It's because everyone has been talking for as long as they can remember and they confuse that with communication.

After that it becomes a question of what they want to communicate versus what communication you expect to receive. Ever met a manager who talks during the entire meeting even though nothing he is saying applies to the subject of the meeting?

Comment Re:Why was this even posted? (Score 2) 141

From the article:

It is queried for phone numbers of interest mainly using what are called “administrative subpoenas,” those issued not by a grand jury or a judge but by a federal agency, in this case the D.E.A.

In other words, no, there's no oversight. The DEA issues its own legal requests. The AT&T "contractors" who issue the queries sit next to the agents and are paid for by the DEA (in other words, they're employees of the government). Elsewhere the presentation makes a reference to routing requests via Washington state which somehow converts them into court orders, not sure what that's about.

Also, the presentation tells agents to cover up the fact that it exists and how to do so, so we're back into "parallel reconstruction" terroritory.

That said, I actually care less about this sort of thing than what the NSA is doing, as it's (a) not classified and apparently can be learned about via the regular channels despite their requests for secrecy and (b) it's being used to catch more ordinary, every day criminals like people who rob jewellery shops or make bomb threats. The almost total blurring between corporation and state is very concerning because it implies there's nothing stopping it from stepping over the line and becoming used for petty political activism or worse, but at least they try to actually justify the programs existence with examples (unlike nearly all NSA training material, it seems).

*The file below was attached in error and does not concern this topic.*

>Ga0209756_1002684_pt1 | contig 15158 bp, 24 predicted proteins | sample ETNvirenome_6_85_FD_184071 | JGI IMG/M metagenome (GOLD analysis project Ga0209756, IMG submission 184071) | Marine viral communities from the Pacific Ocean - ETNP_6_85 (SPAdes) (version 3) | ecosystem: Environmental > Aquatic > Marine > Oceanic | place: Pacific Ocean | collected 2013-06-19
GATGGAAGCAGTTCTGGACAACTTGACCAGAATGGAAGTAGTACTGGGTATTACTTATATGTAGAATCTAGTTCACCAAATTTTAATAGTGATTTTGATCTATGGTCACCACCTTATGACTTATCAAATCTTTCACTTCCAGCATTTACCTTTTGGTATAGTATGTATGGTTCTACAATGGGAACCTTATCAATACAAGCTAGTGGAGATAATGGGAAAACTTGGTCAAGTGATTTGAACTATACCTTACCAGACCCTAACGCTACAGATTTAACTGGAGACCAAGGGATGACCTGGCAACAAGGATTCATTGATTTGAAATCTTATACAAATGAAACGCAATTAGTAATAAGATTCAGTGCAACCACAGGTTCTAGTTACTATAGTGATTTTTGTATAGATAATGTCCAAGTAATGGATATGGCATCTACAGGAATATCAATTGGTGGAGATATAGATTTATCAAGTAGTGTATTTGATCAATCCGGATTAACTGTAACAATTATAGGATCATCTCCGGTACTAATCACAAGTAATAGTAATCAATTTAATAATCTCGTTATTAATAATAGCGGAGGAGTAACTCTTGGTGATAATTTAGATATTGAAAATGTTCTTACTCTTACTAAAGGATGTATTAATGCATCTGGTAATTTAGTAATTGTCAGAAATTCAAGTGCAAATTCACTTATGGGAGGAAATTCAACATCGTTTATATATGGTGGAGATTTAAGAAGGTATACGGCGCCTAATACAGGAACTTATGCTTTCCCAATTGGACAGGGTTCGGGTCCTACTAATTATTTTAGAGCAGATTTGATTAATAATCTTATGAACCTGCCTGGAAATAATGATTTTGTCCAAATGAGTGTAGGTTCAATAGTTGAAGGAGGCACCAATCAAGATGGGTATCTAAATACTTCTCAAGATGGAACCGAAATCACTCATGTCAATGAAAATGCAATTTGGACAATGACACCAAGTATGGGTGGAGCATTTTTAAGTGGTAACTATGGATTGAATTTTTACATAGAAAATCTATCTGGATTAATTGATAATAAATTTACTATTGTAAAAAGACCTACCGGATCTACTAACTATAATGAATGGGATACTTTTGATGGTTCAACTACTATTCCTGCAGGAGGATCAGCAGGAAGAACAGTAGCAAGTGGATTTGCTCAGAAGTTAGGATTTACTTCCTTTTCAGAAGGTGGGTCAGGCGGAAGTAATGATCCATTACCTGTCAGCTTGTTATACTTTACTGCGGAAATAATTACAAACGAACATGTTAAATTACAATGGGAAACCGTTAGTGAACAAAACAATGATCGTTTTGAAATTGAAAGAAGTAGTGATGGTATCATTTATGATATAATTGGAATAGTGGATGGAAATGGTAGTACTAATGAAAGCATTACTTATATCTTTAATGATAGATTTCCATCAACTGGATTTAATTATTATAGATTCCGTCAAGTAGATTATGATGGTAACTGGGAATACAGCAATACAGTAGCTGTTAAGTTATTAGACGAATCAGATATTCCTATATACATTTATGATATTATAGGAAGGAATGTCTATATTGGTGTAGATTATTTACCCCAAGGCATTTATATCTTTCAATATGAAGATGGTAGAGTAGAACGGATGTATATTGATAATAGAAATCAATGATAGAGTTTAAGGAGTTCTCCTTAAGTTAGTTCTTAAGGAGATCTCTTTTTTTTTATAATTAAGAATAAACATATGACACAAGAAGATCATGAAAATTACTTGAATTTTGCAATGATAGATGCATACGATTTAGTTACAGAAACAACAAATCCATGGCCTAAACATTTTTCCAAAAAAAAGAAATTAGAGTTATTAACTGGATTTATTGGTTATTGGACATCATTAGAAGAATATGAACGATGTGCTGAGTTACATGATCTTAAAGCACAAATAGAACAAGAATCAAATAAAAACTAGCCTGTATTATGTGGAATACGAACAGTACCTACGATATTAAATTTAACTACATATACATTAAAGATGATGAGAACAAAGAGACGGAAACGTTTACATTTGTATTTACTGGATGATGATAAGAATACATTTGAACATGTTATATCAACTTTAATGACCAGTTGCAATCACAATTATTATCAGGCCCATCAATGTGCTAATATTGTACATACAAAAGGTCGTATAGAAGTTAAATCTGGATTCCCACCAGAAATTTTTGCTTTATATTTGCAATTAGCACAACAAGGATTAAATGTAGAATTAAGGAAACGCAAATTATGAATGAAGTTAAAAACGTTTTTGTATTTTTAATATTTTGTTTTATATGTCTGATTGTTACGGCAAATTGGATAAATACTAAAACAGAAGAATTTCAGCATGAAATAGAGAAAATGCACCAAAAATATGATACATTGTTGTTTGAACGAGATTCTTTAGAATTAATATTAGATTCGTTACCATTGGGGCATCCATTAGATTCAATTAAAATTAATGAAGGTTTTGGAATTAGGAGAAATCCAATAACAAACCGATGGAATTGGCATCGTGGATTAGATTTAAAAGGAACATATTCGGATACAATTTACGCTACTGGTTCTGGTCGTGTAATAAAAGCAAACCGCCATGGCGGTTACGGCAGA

Comment Re:Disclaimer (Score 1) 141

Not only that, but actually current cell-site data for any phone is publicly available for a small fee (1 cent). The GSM Home Location Register is a worldwide database which all carriers need access to for roaming to work, the fact that somehow some companies are able to sell access to it perhaps should not really surprise anyone. What you get back are cell tower IDs, not co-ordinates, but I guess it may be possible to build a map of tower IDs to physical locations (or obtain one) if you're determined enough. For many uses it's not even that hard, as you don't need all of them but just the small set of locations where you expect your target is likely to be.

I guess the next step for drug dealers and other people who don't want to carry a portable tracking device would be to use VoIP via VPNs or other proxy services. I anticipate that over time proxying traffic will become illegal ("packet laundering" anyone?). No way are governments going to give up this wonderful gift society gave them in the form of knowing everyones location, all the time.

Comment Re:Actually, you do not have the freedom to exceed (Score 1) 732

Current laws already recognise it's not all or nothing - that you can ride a bicycle does not mean that driving a car is exactly the same, so bicycles are treated differently than cars (here bicycles have a right to operate on the highway, cars do not - they and their driver must be licensed and insured).

As for responsiblility, you're going to need rules for that too I'm afraid. When your untrained unlicensed driver runs over some pedestrian, and does not have enough money to pay for the pedestrian's health care, someone has to enforce that they have financial responsibility.

Comment Re:Not really (Score 2) 732

That's fine to the safety nazis. They would say "Well just don't overtake and be more patient".

We already see this with motorways with lorries. You get one lorry with its limiter set to 55.9999998 mph and another lorry with its limiter set to 56.0000001 catches it up and starts to overtake. 15 miles later it's finally past after causing all of lanes 1 and 2 to be going at 56 mph for the last 15 miles, and lane 3 bunched up nose to tail traffic doing about 60.